A CONSERVATIONIST group has called for improved management of Scotland’s coastal fisheries – claiming they are overfished and massively under-resourced compared to England.
The Sustainable Inshore Fisheries Trust (SIFT) believes trawling and shell-fish dredging is harming the country’s coastal ecosystem.
They are seeking tougher sanctions on trawlers and dredgers operating inshore – including a three-mile limit – claiming fin-fish stocks of herring and cod in some areas, including the Clyde, had all but “collapsed”.
The trust, responding to the Scottish Government’s proposals on Inshore Fisheries Groups (IFGs), also believe recreational sea angling, traditional shellfish creeling and scallop diving were being impacted, as were wildlife tourism and recreational diving.
SIFT says its research shows that IFGs, which have responsibility for managing inshore waters, are lagging far behind their equivalents south of the border, both in terms of resources and overall remit.
But fishermens’ leaders – while agreeing IFGs were under-resourced – last night refuted claims of overfishing, claiming official statistics countered the accusation.
The coastline of mainland Scotland, together with its main islands, stretches to more than 11,500 miles, almost double that of mainland England and its main islands.
England’s network of ten Inshore Fisheries and Conservation Authorities (IFCAs) have a combined annual budget of over £8.6million, deploying over 40 vessels and with access to three Royal Navy offshore patrol vessels.
In comparison, SIFT says direct expenditure by Scotland’s IFGs is just £2m per year and they have access to two planes, the occasional rigid-hulled inflatable boat in summer and three mini frigates, two of which are used mainly for offshore enforcement.
SIFT director Charles Millar said: “There is little doubt that the management and compliance monitoring of Scotland’s inshore waters is being starved of resources and falls far behind the situation in England.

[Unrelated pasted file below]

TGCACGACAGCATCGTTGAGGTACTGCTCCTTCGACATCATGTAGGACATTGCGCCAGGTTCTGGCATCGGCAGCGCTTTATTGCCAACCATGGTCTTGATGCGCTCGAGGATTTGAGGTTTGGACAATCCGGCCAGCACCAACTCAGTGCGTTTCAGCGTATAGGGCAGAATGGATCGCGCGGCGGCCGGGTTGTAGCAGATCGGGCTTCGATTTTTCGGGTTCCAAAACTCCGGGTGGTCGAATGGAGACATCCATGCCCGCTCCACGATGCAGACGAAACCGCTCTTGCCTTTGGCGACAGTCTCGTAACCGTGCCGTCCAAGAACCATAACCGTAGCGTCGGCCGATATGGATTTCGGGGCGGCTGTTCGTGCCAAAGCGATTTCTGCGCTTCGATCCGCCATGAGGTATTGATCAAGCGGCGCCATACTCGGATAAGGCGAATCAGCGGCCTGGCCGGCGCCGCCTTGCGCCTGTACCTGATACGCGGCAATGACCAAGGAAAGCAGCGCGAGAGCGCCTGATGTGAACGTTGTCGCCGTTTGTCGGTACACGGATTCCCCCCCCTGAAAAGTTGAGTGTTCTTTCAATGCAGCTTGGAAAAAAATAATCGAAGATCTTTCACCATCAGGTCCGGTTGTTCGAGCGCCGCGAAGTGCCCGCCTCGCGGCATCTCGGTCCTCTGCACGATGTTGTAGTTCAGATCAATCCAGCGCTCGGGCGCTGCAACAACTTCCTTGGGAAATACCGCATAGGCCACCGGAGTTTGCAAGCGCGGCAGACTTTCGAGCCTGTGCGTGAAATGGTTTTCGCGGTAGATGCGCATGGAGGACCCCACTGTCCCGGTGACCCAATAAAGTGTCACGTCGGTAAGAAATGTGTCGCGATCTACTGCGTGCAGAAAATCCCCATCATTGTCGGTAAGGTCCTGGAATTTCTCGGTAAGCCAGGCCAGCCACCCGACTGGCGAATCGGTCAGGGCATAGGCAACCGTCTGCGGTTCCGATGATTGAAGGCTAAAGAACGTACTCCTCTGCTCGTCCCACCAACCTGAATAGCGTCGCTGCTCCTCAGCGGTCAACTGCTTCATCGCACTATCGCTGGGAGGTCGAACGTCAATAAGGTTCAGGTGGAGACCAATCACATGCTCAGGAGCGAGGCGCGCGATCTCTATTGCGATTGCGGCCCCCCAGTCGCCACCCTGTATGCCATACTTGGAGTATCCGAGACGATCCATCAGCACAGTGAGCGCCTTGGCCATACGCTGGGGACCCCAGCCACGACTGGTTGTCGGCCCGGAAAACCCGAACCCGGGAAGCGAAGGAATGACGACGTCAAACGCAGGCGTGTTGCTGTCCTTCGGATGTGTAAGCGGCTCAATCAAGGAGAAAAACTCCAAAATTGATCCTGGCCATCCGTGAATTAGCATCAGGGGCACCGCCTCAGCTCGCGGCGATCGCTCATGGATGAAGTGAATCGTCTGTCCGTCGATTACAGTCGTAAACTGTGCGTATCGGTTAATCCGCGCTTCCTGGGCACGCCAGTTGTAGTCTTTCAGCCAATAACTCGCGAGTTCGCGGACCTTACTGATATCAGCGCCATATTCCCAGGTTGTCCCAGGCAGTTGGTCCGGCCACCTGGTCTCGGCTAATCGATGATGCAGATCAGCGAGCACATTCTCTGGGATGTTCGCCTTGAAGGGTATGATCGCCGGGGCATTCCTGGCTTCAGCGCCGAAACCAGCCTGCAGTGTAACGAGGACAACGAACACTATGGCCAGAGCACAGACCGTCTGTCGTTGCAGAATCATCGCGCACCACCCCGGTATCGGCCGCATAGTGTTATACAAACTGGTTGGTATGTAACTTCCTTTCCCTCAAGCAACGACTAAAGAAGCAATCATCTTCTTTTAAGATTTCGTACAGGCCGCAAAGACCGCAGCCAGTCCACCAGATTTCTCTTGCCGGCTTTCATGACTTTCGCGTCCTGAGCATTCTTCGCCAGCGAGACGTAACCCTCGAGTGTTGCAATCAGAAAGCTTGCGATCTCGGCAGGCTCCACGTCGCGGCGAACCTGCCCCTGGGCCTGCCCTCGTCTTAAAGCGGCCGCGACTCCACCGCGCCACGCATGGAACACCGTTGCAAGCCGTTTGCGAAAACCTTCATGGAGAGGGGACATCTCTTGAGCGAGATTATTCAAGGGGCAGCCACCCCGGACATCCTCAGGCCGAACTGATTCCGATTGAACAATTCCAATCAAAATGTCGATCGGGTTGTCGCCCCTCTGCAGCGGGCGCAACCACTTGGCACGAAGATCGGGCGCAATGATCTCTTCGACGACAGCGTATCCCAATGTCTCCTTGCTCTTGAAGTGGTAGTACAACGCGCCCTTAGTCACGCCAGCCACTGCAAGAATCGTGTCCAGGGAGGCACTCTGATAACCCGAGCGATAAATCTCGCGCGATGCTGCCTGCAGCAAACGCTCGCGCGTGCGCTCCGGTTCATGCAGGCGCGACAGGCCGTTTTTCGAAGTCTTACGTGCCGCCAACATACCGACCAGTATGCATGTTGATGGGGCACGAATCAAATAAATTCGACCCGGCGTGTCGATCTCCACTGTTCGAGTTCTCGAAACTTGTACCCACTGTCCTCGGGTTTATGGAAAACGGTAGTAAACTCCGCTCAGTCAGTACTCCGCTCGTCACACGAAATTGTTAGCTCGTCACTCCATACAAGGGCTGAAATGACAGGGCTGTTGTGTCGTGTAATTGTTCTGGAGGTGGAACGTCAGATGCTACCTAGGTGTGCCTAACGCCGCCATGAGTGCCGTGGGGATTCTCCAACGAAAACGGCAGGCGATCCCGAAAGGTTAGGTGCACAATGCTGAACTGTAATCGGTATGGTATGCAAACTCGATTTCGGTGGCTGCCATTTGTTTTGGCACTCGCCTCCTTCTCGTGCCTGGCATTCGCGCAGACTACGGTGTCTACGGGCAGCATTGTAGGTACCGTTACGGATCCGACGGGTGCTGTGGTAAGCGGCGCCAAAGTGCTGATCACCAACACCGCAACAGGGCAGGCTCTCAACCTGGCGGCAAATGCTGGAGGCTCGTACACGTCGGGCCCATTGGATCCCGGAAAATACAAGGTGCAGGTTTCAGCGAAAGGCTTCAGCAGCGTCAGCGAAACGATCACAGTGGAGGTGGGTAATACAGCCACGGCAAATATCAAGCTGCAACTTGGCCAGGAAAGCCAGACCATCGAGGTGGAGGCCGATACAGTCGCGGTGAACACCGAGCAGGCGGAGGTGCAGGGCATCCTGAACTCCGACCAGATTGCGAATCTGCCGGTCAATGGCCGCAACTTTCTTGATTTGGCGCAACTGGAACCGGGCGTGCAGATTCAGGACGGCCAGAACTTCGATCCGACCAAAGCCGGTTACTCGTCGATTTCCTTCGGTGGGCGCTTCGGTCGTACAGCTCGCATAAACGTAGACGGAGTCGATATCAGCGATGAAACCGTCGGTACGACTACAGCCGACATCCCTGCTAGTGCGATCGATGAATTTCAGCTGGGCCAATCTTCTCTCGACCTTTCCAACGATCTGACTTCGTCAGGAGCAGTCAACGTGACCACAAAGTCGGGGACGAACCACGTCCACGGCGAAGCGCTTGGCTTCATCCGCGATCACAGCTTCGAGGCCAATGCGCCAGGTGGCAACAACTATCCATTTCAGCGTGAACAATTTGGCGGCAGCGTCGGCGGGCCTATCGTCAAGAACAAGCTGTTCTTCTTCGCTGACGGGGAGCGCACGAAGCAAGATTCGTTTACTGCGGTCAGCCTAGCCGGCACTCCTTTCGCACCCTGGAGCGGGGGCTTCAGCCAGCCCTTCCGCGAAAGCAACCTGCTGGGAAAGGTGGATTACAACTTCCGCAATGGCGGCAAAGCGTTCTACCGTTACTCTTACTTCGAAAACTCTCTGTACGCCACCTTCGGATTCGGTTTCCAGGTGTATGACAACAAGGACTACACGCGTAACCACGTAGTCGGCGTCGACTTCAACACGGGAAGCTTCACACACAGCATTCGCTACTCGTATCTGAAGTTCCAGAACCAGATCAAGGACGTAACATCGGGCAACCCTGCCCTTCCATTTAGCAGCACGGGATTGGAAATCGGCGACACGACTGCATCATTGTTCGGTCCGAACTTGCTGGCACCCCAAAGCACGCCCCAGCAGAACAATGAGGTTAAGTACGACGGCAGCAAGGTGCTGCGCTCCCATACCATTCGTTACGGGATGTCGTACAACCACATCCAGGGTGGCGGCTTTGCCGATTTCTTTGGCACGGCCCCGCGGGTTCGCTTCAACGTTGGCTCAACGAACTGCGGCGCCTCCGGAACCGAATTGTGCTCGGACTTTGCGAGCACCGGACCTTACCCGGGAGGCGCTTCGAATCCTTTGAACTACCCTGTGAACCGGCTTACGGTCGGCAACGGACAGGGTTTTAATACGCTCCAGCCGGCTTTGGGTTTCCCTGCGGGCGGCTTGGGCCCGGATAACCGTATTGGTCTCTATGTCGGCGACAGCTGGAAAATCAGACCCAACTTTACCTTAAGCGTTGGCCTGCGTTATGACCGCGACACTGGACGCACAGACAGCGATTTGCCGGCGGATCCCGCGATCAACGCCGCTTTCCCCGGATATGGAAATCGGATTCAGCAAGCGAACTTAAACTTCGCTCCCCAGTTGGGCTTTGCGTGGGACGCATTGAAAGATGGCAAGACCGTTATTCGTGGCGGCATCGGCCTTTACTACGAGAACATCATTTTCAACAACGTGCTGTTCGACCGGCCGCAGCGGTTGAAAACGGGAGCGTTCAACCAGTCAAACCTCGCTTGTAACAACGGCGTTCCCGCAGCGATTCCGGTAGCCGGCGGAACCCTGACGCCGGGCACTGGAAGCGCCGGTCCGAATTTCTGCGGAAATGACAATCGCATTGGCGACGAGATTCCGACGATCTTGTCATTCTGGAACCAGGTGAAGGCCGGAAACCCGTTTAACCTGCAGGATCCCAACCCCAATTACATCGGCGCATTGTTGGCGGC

“In essence Scotland is trying to manage inshore fisheries that cover almost twice the length of England’s coast with less than 25% of the budget.
“The Scottish Government’s current review of the proposals of IFGs represents a great opportunity for Scotland to redress the balance and show its commitment to the sustainable management of our valuable coastal seas”.
He added: “We are concerned at the constitution of inshore fishery groups and believe the management has been neglected.
“Over-fishing and the use of fishing gears which damage habitats have not only been permitted but promoted.
“As a consequence the inshore ecosystem has been degraded and the valuable fin-fish stocks have collapsed to the point that coastal communities no longer enjoy a mixed and vibrant economy.”
He said the organisation was also concerned that the recent consultation on the IFGs was lacking in proposals that will have a positive impact on the marine environment and encourage the regeneration of inshore habitats and commercial fish stocks.
SIFT chairman Robert Younger added: “The IFG proposals focus on the short term commercial interests of the commercial shell fish industry.
“This is because the IFG’s are structured to favour the interests of the commercial trawling and dredging sector and therefore were never likely to produce management proposals that genuinely served the public interest.
“If coastal communities such as those on the Clyde are to have confidence in IFGs, then they and their constitutions must be adapted so that they manage inshore waters for the benefit of all stakeholders, not just the privileged few.
“We can learn much from the English IFCAs which are managed as a public resource by a cross section of the public. Scotland’s IFGs typically exclude everyone except commercial fishermen and they are dominated by the mobile fleet. This is no way to manage a public asset.”
SIFT claims the trawling and dredging fisheries continue to exercise undue influence over inshore fisheries policy, .
The organisation has in particular been focusing on the Firth of Clyde and claim that, since trawling and dredging were allowed into the close inshore waters from the 1960s, recreational sea angling had all but disappeared.
Mr Miller said that there had been extensive job losses in boat chartering, hospitality and tackle sales.
He added that the Firth was once a fin fishery of cod and herring, but claimed these had also collapsed.
He said: “We want an ecosystem which supports a sustainable, econimically-viable mixed fishery for everyone’s benefit.
“We want to restrict damaging forms of fishing, such as trawling and dredging, by creating separate zones for sustainable fishing methods such as creeling and angling.”
Archie McFarlane, secretary of Clyde Fishermens’ Association, said the history of IFGs was a political minefield, but agreed they have been under-resourced.
However, he categorically denied accusation of over-fishing, stating the figures were routinely monitored by Marine Scotland and showed this not to be true.